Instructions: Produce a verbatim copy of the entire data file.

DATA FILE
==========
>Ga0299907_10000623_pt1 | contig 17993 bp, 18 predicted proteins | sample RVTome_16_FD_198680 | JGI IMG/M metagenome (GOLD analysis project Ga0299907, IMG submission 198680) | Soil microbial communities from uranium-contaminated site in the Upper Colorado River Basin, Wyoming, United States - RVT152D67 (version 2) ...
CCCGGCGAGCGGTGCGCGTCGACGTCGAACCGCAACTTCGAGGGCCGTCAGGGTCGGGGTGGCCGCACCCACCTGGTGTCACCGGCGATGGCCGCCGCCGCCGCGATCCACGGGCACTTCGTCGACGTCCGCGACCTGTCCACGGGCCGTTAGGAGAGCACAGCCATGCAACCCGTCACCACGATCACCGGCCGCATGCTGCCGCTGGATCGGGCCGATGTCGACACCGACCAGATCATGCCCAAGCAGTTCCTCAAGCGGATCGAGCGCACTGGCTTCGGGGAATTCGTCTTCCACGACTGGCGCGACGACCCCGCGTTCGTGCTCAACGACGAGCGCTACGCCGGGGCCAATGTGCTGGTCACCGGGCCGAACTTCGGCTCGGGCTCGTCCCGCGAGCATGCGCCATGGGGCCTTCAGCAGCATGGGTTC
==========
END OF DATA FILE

>Ga0299907_10000623_pt1 | contig 17993 bp, 18 predicted proteins | sample RVTome_16_FD_198680 | JGI IMG/M metagenome (GOLD analysis project Ga0299907, IMG submission 198680) | Soil microbial communities from uranium-contaminated site in the Upper Colorado River Basin, Wyoming, United States - RVT152D67 (version 2) ...
CCCGGCGAGCGGTGCGCGTCGACGTCGAACCGCAACTTCGAGGGCCGTCAGGGTCGGGGTGGCCGCACCCACCTGGTGTCACCGGCGATGGCCGCCGCCGCCGCGATCCACGGGCACTTCGTCGACGTCCGCGACCTGTCCACGGGCCGTTAGGAGAGCACAGCCATGCAACCCGTCACCACGATCACCGGCCGCATGCTGCCGCTGGATCGGGCCGATGTCGACACCGACCAGATCATGCCCAAGCAGTTCCTCAAGCGGATCGAGCGCACTGGCTTCGGGGAATTCGTCTTCCACGACTGGCGCGACGACCCCGCGTTCGTGCTCAACGACGAGCGCTACGCCGGGGCCAATGTGCTGGTCACCGGGCCGAACTTCGGCTCGGGCTCGTCCCGCGAGCATGCGCCATGGGGCCTTCAGCAGCATGGGTTC